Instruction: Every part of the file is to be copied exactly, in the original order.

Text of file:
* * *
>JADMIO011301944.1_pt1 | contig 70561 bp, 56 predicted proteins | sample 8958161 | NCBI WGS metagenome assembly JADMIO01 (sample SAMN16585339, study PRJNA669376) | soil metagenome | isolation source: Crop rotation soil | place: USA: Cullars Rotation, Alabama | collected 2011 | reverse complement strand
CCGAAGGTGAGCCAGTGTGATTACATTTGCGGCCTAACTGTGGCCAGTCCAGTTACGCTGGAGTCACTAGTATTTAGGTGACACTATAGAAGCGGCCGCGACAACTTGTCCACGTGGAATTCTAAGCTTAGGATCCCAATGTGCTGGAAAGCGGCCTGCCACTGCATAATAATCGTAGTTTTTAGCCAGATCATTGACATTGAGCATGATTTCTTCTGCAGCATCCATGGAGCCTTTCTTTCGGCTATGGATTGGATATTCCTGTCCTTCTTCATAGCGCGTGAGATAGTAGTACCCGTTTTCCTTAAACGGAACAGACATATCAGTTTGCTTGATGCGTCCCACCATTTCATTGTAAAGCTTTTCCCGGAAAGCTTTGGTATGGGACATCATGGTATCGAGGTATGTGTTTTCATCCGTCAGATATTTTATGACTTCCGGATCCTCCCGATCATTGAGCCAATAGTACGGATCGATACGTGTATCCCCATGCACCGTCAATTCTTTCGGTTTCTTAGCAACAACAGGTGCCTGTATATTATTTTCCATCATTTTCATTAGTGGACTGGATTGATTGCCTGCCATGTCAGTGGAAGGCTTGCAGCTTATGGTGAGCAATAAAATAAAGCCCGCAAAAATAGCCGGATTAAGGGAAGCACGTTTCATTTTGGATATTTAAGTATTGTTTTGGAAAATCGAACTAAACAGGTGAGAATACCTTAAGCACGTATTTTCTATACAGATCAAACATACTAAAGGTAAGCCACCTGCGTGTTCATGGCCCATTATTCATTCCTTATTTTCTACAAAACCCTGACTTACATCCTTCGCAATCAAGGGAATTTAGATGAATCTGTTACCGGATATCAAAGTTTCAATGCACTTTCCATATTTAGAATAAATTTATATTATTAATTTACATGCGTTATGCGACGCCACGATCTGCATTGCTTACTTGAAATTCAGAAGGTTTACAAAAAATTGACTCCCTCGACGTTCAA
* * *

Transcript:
>JADMIO011301944.1_pt1 | contig 70561 bp, 56 predicted proteins | sample 8958161 | NCBI WGS metagenome assembly JADMIO01 (sample SAMN16585339, study PRJNA669376) | soil metagenome | isolation source: Crop rotation soil | place: USA: Cullars Rotation, Alabama | collected 2011 | reverse complement strand
CCGAAGGTGAGCCAGTGTGATTACATTTGCGGCCTAACTGTGGCCAGTCCAGTTACGCTGGAGTCACTAGTATTTAGGTGACACTATAGAAGCGGCCGCGACAACTTGTCCACGTGGAATTCTAAGCTTAGGATCCCAATGTGCTGGAAAGCGGCCTGCCACTGCATAATAATCGTAGTTTTTAGCCAGATCATTGACATTGAGCATGATTTCTTCTGCAGCATCCATGGAGCCTTTCTTTCGGCTATGGATTGGATATTCCTGTCCTTCTTCATAGCGCGTGAGATAGTAGTACCCGTTTTCCTTAAACGGAACAGACATATCAGTTTGCTTGATGCGTCCCACCATTTCATTGTAAAGCTTTTCCCGGAAAGCTTTGGTATGGGACATCATGGTATCGAGGTATGTGTTTTCATCCGTCAGATATTTTATGACTTCCGGATCCTCCCGATCATTGAGCCAATAGTACGGATCGATACGTGTATCCCCATGCACCGTCAATTCTTTCGGTTTCTTAGCAACAACAGGTGCCTGTATATTATTTTCCATCATTTTCATTAGTGGACTGGATTGATTGCCTGCCATGTCAGTGGAAGGCTTGCAGCTTATGGTGAGCAATAAAATAAAGCCCGCAAAAATAGCCGGATTAAGGGAAGCACGTTTCATTTTGGATATTTAAGTATTGTTTTGGAAAATCGAACTAAACAGGTGAGAATACCTTAAGCACGTATTTTCTATACAGATCAAACATACTAAAGGTAAGCCACCTGCGTGTTCATGGCCCATTATTCATTCCTTATTTTCTACAAAACCCTGACTTACATCCTTCGCAATCAAGGGAATTTAGATGAATCTGTTACCGGATATCAAAGTTTCAATGCACTTTCCATATTTAGAATAAATTTATATTATTAATTTACATGCGTTATGCGACGCCACGATCTGCATTGCTTACTTGAAATTCAGAAGGTTTACAAAAAATTGACTCCCTCGACGTTCAA